Ecce Homo Oeconomicus: DOA

By John D. Mueller,  Director, Program on Economics and Ethics,  Ethics and  Public  Policy Center

Starting in 1972,
economics departments at major American universities abolished the
requirement that students learn the history of economics before being
granted a degree. This accounts for much of the confusion in public
discussion of economic policy. Today’s neoclassical economic theory
rightly develops three elements that can be traced to Aristotle and
Augustine (the theories of utility, production and exchange). But it
neglects the most fundamental element (final distribution), and poses
models of economic behavior that fail to capture the realities of
personal, family, and political life. …

Personal economy. Modern
economic theory inaccurately posits individuals who always act
selfishly (even when being “altruistic”) and narrows all economic
choice to the means of self-gratification. …

Family economy. Modern
economic theory begins by inaccurately assuming hypothetical sexless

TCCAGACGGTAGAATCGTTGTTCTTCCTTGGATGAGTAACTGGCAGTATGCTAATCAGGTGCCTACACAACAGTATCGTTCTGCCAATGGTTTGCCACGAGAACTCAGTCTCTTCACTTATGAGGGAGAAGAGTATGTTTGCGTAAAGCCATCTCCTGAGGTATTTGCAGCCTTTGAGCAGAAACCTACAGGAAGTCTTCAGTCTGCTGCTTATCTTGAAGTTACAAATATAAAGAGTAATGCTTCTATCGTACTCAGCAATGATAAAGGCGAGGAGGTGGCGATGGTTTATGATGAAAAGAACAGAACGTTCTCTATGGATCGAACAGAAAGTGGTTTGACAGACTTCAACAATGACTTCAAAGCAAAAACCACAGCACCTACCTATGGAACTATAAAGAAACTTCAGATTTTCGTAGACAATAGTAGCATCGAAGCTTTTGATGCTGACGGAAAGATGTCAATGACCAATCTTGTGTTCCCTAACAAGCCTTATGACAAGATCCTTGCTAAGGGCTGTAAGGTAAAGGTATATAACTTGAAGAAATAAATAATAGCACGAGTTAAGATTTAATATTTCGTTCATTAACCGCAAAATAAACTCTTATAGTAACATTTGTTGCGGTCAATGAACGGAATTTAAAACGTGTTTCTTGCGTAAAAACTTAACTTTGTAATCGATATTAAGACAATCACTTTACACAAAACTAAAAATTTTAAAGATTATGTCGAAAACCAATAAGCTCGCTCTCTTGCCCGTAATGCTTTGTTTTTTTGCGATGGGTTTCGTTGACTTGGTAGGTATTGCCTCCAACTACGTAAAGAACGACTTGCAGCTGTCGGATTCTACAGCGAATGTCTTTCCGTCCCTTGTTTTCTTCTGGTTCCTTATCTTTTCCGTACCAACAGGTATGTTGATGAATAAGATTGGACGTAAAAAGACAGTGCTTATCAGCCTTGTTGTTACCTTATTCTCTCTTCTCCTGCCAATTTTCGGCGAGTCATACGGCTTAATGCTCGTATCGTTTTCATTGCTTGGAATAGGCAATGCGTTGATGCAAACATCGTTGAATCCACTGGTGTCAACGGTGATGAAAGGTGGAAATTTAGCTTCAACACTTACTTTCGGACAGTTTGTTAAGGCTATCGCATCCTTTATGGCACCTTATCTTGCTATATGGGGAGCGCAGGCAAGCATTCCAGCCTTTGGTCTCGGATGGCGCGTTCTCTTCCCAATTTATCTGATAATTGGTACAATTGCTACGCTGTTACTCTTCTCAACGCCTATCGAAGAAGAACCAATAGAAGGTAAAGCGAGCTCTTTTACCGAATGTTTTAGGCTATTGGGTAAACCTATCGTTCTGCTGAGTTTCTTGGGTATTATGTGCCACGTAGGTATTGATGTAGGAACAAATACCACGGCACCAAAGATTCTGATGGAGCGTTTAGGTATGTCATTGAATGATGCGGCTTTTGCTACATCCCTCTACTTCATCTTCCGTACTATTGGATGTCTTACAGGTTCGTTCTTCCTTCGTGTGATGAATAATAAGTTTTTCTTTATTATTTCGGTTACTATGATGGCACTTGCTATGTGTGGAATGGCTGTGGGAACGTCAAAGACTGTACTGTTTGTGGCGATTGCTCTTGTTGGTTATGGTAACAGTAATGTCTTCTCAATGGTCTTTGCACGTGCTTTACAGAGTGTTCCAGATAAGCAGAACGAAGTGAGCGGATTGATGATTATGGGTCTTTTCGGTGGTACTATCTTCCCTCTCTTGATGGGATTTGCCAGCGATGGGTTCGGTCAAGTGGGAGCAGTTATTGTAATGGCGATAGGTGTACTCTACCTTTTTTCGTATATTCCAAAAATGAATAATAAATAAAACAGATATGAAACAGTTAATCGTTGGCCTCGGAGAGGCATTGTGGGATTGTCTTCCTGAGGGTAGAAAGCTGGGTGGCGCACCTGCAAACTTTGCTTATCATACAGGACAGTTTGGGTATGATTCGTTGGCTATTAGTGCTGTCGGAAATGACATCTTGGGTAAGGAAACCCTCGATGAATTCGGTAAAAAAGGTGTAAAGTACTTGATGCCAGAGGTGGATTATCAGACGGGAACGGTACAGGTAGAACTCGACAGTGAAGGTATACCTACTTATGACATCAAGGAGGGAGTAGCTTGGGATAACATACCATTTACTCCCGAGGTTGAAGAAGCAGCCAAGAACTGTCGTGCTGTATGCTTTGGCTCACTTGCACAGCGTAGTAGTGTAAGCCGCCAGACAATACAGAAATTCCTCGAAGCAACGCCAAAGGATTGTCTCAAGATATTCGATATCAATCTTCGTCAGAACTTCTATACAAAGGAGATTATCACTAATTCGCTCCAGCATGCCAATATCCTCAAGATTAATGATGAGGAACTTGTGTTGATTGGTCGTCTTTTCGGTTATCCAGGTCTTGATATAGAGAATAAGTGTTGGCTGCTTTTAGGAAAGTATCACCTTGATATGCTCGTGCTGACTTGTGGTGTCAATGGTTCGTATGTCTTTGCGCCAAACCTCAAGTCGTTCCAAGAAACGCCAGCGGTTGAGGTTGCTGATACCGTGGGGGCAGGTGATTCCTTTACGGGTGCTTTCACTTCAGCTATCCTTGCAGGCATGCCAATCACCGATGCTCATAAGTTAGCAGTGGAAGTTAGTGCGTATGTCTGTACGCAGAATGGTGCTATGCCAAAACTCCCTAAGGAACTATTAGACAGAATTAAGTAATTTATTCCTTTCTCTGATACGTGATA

adult individuals who interact solely by means of explicit or implicit
exchanges. …

Political economy.
Aristotle’s exploration of the two forms of justice, “justice in
exchange” and “distributive justice,” remains the indispensable
starting point for addressing basic questions of economic fairness. …
“From each according to his ability, to each according to his needs” is
a fairly accurate description of the family—but not the government, to
which Karl Marx mistakenly applied it.

Divine economy. While good
government is a blessing for saints and sinners alike, Augustine noted,
it must not be mistaken for the City of God, whose goal lies beyond
this life. Yet from Augustine’s “divine trace of equity stamped on the
business transactions of men” to Adam Smith’s famous “invisible hand”
of Stoic pantheism, economics has always been essentially a theory of
providence, divine as well as human.  …

A Light Unto the Dismals. To be fair, even the Nobel awarders began to glimpse some of this 15 years ago.

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